UTILITIES: Major Ohio utilities signal a positive financial outlook despite a drop in power demand during the pandemic, which critics say highlights policies that protect utilities from risk at the expense of ratepayers. (Energy News Network)

ALSO: A settlement with the U.S. EPA will require DTE Energy to reduce air pollution from five southeastern Michigan coal plants, pay a $1.8 million civil penalty and replace old school and municipal transit buses with cleaner models. (Detroit News)

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• North Dakota wants to use $33.1 million in federal coronavirus aid to plug abandoned oil wells, many of which were created by the latest industry downturn. (Associated Press)
• Oil extraction and mining businesses had the best success in getting loans through the Paycheck Protection Program, according to a Census Bureau survey. (Associated Press)

SMART GRID: The Illinois Commerce Commission is close to finalizing rules that will allow utilities to earn a return on investment for cloud-based computing solutions, which will help facilitate the transition to a smart grid. (Utility Dive)

COAL: The planned closure of a major North Dakota coal plant may signal a shift for electric cooperatives, which have been slow to embrace clean energy. (InsideClimate News)

PIPELINES: Michigan’s attorney general urges the state Public Service Commission to reject Enbridge’s request to move forward with construction of a pipeline tunnel for Line 5. (WILX)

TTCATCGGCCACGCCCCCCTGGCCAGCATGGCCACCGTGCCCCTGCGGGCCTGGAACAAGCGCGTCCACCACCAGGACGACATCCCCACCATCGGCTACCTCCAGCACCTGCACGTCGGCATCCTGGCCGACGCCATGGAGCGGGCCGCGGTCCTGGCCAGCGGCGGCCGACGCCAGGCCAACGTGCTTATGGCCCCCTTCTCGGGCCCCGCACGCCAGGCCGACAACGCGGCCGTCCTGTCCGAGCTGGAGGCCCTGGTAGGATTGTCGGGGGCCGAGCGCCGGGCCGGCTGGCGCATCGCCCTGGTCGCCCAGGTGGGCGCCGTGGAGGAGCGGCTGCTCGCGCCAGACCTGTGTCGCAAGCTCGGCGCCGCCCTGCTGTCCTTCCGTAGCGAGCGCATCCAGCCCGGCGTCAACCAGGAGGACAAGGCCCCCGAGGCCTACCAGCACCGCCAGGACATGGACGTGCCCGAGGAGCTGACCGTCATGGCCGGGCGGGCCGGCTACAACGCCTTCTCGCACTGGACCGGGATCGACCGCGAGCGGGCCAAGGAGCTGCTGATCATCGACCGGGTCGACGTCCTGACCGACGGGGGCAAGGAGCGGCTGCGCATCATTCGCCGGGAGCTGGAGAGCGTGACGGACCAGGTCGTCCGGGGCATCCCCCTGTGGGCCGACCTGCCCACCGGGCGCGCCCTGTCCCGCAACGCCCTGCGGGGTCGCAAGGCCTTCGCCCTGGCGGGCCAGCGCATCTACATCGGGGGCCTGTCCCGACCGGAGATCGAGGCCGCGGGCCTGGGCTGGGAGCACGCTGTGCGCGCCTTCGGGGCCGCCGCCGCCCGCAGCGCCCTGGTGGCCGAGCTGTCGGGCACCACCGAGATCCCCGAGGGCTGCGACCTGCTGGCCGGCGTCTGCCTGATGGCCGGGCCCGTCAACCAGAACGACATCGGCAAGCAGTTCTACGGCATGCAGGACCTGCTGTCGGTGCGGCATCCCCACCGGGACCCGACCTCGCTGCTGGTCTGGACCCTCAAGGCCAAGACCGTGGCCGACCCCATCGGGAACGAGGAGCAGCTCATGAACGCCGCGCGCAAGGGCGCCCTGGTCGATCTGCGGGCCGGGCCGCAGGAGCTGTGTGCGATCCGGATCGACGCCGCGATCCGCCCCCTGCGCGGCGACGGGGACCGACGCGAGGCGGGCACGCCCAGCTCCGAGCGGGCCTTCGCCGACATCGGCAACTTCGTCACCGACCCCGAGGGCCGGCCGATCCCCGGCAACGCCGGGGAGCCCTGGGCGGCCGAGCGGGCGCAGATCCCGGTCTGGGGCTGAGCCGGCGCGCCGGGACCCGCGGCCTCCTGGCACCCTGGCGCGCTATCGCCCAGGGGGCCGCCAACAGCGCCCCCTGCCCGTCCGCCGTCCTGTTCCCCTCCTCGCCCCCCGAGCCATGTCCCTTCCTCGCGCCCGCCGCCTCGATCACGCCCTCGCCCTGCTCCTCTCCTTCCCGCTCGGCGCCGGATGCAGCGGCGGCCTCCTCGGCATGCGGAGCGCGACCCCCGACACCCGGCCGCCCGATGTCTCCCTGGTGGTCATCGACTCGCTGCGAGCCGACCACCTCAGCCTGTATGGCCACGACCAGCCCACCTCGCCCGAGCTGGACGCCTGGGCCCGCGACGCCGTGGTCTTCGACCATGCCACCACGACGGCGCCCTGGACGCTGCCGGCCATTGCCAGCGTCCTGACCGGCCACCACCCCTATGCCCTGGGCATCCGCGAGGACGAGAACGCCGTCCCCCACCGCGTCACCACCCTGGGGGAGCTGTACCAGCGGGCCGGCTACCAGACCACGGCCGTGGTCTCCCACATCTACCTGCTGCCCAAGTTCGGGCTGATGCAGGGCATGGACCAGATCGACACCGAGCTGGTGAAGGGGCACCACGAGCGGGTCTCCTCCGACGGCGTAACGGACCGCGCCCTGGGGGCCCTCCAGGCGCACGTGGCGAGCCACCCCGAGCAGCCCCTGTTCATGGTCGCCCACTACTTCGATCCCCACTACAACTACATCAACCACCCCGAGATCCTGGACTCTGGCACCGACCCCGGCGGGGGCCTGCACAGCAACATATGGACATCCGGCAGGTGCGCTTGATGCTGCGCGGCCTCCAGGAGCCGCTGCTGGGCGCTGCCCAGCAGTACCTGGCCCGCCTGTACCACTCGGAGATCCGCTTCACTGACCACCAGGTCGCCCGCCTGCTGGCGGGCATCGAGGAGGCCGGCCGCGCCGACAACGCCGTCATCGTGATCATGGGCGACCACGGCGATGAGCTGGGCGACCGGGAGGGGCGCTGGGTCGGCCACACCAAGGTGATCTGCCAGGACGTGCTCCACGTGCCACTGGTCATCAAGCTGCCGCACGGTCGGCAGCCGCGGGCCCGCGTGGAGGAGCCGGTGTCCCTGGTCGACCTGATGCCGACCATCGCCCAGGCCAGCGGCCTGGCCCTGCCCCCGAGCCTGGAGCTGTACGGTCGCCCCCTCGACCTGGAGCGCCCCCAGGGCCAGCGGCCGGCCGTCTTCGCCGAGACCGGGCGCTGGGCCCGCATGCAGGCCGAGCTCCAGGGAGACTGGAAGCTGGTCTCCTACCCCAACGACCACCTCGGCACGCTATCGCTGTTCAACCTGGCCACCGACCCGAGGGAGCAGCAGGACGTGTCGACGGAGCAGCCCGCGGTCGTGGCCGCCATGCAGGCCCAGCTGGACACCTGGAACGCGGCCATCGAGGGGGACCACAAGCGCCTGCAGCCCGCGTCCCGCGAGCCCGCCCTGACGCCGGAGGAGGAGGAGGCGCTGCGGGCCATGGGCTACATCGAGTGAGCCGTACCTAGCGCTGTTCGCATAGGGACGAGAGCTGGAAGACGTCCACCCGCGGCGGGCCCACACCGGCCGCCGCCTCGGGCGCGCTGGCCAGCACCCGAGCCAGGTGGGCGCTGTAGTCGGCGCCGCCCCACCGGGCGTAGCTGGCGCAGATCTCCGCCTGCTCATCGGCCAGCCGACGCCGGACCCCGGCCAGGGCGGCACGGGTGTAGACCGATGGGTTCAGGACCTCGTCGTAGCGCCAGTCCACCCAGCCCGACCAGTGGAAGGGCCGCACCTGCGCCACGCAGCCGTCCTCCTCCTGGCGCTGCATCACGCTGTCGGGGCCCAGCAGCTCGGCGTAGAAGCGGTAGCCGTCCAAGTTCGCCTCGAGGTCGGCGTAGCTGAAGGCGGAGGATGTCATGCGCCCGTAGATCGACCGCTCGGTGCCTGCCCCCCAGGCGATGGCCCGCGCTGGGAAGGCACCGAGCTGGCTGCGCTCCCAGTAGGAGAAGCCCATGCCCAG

SOLAR: An Illinois university expects to save up to $80,000 a year on electricity costs with a new solar project that includes no upfront costs. (Premier Broadcasting)

STORAGE:  A western Michigan company receives a $250,000 grant to advance its utility-scale energy storage technology. (MiBiz)

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EFFICIENCY: Ameren officials discuss ways residential customers can save energy as their demand grows during the pandemic. (Herald & Review)

• A FirstEnergy subsidiary’s stock buyback “is a brazen slap in the face to every Ohio customer who will have to pony up to subsidize a pair of nuclear power plants that are financially troubled,” an editorial board writes. (Toledo Blade)
• A North Dakota state senator says the state should invest in retraining workers at a major coal plant scheduled to close in 2022. (Inforum)

Andy compiles the Midwest Energy News digest and was a journalism fellow for Midwest Energy News from 2014-2020. He is managing editor of MiBiz in Grand Rapids, Michigan, and was formerly a reporter and editor at City Pulse, Lansing’s alternative newsweekly.